When naked statues of Republican presidential candidate Donald Trump showed up across the country, many people laughed. #NakedTrump trended on Twitter, and people took selfies with the life-sized Trump statues, which happen to feature a very tiny penis.
I’m not laughing. I am a life-long recovering bulimic with body-image issues that I fight daily. Every pot shot I see directed at Trump in my social media timelines makes me cringe. I’m in the minority. I don’t buy the argument that Trump led us to nude statues of himself by bringing up the size of his hands and penis in Republican debates.
The statues, placed by the anarchist collective, Indecline, were created by an artist who goes by the name of Ginger. The artist, who has physically and mentally disabled family members, said that the final straw for him was Trump making fun of a disabled New York Times reporter. I have heard similar arguments from a lot of very nice people. Trump opened the door. Headlines referring to Trump’s bullying tactics are a dime a dozen. Turnabout is fair play, people say.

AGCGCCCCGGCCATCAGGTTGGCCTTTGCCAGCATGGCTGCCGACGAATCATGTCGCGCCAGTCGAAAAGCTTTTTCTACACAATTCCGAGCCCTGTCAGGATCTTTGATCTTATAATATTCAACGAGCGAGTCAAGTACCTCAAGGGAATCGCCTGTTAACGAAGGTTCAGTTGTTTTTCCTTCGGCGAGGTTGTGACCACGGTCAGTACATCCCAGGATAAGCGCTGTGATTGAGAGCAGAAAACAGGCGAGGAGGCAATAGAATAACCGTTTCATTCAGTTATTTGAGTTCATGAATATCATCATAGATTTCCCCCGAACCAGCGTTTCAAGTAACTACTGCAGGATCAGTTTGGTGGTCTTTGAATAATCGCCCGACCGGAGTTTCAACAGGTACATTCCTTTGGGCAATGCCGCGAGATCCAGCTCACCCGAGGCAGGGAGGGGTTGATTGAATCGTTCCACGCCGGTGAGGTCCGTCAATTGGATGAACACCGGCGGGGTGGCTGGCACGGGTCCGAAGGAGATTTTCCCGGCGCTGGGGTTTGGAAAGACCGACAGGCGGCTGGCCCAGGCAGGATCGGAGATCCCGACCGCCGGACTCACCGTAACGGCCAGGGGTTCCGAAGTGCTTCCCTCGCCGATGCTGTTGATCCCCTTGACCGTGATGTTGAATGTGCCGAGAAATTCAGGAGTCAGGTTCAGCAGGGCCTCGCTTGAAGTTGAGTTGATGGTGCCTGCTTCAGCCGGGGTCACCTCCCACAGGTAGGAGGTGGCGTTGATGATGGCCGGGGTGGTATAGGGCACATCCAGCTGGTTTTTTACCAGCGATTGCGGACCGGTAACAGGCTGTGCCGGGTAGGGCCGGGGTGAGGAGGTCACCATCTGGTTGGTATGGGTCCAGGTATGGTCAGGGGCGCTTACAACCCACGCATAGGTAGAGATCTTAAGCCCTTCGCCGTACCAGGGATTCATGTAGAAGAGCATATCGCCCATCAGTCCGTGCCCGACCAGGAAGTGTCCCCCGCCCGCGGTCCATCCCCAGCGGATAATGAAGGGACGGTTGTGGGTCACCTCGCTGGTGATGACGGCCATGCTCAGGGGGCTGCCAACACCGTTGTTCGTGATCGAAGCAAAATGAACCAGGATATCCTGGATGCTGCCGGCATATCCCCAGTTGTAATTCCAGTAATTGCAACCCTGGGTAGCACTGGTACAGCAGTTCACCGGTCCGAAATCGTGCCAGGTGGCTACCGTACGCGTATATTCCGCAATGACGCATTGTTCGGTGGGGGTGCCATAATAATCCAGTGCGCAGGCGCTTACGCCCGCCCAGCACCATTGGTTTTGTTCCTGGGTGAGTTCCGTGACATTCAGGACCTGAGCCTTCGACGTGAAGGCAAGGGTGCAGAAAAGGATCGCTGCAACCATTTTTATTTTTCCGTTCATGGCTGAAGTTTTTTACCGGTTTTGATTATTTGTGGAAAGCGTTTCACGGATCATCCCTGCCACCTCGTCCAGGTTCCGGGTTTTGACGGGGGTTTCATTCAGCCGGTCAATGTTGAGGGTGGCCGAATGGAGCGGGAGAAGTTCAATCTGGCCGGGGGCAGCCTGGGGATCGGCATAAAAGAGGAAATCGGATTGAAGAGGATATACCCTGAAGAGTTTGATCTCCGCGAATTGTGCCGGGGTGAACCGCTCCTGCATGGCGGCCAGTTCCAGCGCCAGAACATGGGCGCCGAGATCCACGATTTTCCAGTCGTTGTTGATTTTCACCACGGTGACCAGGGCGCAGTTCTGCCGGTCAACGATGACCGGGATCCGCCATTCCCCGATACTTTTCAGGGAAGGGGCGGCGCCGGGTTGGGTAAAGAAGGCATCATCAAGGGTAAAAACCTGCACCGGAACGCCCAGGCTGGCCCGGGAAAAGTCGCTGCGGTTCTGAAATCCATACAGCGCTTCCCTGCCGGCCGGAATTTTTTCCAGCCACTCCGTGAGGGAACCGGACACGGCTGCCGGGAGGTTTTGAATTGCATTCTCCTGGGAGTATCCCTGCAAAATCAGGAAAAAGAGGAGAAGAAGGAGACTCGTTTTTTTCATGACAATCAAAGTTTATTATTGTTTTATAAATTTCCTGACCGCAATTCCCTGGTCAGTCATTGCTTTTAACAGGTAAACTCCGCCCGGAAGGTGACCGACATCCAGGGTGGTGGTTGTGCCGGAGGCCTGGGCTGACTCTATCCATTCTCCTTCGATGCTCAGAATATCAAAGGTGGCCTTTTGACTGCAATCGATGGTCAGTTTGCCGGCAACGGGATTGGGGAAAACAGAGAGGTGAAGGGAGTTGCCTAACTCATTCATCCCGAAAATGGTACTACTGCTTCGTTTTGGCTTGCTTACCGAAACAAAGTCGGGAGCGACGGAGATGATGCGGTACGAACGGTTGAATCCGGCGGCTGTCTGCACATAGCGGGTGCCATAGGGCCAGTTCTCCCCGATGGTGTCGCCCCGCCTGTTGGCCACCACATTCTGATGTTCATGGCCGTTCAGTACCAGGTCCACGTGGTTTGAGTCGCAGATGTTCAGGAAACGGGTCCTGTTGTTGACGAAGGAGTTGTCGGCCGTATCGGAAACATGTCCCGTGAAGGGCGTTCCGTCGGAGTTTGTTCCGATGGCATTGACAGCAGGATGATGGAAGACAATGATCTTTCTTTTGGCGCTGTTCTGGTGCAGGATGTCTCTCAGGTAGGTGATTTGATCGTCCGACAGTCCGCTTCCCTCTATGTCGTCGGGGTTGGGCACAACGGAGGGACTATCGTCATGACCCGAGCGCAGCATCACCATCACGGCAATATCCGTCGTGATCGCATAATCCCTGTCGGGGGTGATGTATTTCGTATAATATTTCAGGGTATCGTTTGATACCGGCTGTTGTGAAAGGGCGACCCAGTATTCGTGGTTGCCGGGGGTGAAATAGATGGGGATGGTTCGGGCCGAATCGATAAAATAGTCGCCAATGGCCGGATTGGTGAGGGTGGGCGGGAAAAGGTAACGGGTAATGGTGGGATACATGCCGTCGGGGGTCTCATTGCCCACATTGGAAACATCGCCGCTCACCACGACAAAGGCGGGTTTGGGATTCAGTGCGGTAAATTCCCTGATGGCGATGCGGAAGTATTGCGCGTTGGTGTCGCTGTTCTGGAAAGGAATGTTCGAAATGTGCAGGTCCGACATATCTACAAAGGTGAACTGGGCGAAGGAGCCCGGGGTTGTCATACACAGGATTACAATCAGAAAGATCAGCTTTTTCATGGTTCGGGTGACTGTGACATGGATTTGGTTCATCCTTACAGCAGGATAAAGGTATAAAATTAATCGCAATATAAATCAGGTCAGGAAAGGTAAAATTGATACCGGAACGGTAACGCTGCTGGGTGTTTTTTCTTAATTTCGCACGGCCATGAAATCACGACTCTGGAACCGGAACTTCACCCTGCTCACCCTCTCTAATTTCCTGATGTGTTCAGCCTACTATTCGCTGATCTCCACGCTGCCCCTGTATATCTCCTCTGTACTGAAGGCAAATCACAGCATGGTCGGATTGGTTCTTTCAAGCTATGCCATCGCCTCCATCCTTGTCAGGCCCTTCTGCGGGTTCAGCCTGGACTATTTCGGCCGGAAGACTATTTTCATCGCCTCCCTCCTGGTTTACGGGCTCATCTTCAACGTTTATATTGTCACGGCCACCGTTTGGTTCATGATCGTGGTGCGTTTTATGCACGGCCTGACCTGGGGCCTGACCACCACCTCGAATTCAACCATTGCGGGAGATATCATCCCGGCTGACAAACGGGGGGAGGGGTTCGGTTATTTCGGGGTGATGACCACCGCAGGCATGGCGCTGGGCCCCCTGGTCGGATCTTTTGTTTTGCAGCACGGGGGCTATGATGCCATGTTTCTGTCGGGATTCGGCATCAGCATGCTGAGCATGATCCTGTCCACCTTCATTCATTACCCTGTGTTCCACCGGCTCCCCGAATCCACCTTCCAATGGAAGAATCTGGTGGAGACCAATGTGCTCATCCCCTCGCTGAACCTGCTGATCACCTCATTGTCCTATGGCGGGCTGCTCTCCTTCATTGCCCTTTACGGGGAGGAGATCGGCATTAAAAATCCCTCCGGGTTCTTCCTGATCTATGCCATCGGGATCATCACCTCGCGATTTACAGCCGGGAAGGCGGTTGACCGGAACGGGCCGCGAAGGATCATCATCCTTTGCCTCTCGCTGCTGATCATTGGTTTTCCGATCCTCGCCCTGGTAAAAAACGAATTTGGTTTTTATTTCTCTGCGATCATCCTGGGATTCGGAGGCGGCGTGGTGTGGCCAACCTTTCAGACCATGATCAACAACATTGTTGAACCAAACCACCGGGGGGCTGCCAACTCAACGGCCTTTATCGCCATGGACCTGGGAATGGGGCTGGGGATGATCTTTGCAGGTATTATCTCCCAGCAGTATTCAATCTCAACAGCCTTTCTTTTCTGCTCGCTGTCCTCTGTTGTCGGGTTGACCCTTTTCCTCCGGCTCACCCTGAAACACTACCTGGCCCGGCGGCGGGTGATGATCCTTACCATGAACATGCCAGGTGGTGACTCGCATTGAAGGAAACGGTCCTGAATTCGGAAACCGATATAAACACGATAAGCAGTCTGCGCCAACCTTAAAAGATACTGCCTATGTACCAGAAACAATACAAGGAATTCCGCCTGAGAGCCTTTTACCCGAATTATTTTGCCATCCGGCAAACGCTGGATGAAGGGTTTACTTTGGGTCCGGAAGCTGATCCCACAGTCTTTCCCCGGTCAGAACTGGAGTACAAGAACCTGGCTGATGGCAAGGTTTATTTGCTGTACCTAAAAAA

Here’s the thing: it’s not. Shaming Trump as a response to the many offensive comments cited in the media since he announced his run for President doesn’t make us better than him. It puts us on the very same level. Turning the abuser into the victim just makes you the new abuser. I know it’s supposed to be about taking back power, but at what cost? Is it worth lowering ourselves to the same level as the man who is so often called out for inciting hate? Two wrongs will never make a right, no matter how hard we try to justify our actions and words.
Do we fight hate with more hate? Do we teach our children that body-shaming others is always wrong, except when it’s right because we deem it to be so? Do we forget that it’s wrong when Trump fat-shames former Miss Universe, Alicia Machado, for putting on a few pounds by turning the tables and publicly humiliating him with a grotesque naked likenesses?
Body-shaming is always wrong. Not just when you think it is.